Finding the Best Places to Retire Since 2006!
Retire in Wickenburg, Arizona?
Sixty-five miles northwest of Phoenix in southern Arizona, Wickenburg sits on the banks of the Hassayampa River next to the Wickenburg Mountains. It is on the edge of the Sonoran Desert and was founded by a handful of gold miners, farmers and ranchers in the 1860s.
Today, Wickenburg is a relaxed, remote place that celebrates its Southwestern heritage with the Desert Caballeros Western Museum, historic mine tours and ghost walking tours. Tourists come to play cowboy at a handful of dude ranches, including the beautiful Rancho de Los Caballeros. The lovely Del E. Webb Center for the Performing Arts, which is nice surprise in a small town, brings in internationally recognized music and dance productions, art exhibits and much more. Buildings that look like they belong in a Western movie set house cute shops and galleries. Dining establishments are primarily cafes and diners that serve up biscuits and gravy, chicken fried steak and chili rellenos.
Three golf courses have a Wickenburg address, and the Hassayampa River Preserve, five miles outside of town, has hiking trails. Neighborhoods range from very modest with simple ranch ramblers to upscale with Southwestern, adobe and Territorial home styles.
Population: 8,000 (city proper)
Age 45 or Better: 55%
Cost of Living: 14% above the national average
Median Home Price: $455,000
Climate: Even with an elevation of 2,050 feet above sea level, summer temperatures are still in the 90s and low-100s. Winter temperatures are in the 40s, 50s and 60s, but nights can get cold.
At Least One Hospital Accepts Medicare Patients? Yes
At Least One Hospital Accredited by Joint Commission? No, and the nearest one is 30 miles away.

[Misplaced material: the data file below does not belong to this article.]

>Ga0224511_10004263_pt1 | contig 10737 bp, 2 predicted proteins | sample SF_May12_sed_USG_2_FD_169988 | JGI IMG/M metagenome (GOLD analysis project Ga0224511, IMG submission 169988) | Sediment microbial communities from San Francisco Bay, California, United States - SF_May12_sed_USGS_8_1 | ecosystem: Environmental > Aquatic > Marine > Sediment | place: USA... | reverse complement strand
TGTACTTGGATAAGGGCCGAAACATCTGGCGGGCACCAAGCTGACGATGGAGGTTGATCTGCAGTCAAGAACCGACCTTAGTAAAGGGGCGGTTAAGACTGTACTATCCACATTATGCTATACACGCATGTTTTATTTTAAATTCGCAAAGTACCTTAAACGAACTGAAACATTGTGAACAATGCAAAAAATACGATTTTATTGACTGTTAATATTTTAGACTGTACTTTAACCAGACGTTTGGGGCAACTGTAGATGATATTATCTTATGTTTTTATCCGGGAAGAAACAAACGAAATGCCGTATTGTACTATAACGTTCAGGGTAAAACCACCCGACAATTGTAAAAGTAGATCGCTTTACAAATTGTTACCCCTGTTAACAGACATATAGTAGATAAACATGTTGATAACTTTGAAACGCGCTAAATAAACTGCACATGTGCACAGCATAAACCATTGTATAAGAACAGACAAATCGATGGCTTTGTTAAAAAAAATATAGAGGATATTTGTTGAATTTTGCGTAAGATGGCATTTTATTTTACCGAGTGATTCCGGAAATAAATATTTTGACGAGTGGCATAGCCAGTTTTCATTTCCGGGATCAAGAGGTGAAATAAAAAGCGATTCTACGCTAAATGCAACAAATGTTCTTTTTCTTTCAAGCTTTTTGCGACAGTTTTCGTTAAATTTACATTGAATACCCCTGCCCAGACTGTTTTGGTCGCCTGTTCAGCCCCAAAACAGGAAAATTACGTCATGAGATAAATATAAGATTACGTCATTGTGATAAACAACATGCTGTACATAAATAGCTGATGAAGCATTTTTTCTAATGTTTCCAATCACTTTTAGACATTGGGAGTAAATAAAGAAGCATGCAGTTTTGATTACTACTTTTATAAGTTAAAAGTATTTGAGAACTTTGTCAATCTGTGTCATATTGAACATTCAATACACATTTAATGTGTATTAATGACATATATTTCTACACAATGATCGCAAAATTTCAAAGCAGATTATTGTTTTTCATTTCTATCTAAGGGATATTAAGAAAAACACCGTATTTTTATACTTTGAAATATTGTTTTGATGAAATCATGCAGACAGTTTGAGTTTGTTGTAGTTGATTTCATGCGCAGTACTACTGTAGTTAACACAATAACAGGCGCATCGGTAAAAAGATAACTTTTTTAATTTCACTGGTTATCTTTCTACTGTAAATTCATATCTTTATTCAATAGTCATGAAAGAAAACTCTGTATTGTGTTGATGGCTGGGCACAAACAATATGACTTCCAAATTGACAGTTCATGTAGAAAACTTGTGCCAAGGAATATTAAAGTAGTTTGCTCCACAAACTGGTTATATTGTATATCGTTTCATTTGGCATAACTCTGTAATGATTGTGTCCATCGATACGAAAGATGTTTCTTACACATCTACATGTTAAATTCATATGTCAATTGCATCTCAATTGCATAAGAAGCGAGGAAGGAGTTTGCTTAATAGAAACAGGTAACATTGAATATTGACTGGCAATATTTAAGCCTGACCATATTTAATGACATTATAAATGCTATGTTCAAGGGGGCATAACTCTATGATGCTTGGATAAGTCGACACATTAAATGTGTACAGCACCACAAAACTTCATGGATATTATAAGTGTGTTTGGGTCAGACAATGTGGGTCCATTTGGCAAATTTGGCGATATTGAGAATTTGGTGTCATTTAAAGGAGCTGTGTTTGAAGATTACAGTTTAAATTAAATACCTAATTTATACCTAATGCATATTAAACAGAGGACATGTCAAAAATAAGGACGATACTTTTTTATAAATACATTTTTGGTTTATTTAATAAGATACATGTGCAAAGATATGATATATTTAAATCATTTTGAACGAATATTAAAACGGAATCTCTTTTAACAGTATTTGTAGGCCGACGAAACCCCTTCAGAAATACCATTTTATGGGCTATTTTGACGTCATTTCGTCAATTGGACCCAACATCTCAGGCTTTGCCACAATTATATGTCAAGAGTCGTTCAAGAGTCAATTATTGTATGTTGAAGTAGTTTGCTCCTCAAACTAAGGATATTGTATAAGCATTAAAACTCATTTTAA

Public Transit: A bus travels to and from Phoenix.
Crime Rate: Below the national average
Public Library: The Wickenburg Public Library is open five days a week.
Political Leanings: Conservative
College Educated: 23%
Is Arizona Considered Tax Friendly for Retirement? Yes
Notes: Wickenburg has grown by 6% within the last 10 years.
Recommended as a Retirement Spot? Yes, although the lack of an accredited hospital is a concern. Still, a lot of retirees live here and seem to enjoy it.
The Grand Canyon State was originally part of New Mexico. After the land was ceded to the U.S. in 1848, it became a separate territory. It did not enter the union until February 14, 1912. Copper was discovered in the area in 1848, and metals mining continues to be an important part of the economy. Cattle and tourism are two of the states other vital industries.
Although Arizona can be one of the hottest states in the union, air conditioning continues to bring more and more people to the urban areas. The Colorado Plateau spreads through Arizona from the north and is interspersed with remnants of the Rocky Mountains. The land flattens into desert near Phoenix. The Colorado River forms the state's western borders and snakes through the Grand Canyon.
Arizona is home to places with names like Nothing, a ghost town in western Arizona, and the Horspitality Resort.
The state is stubborn when it comes to time. It observes Mountain Standard Time on a year round basis.
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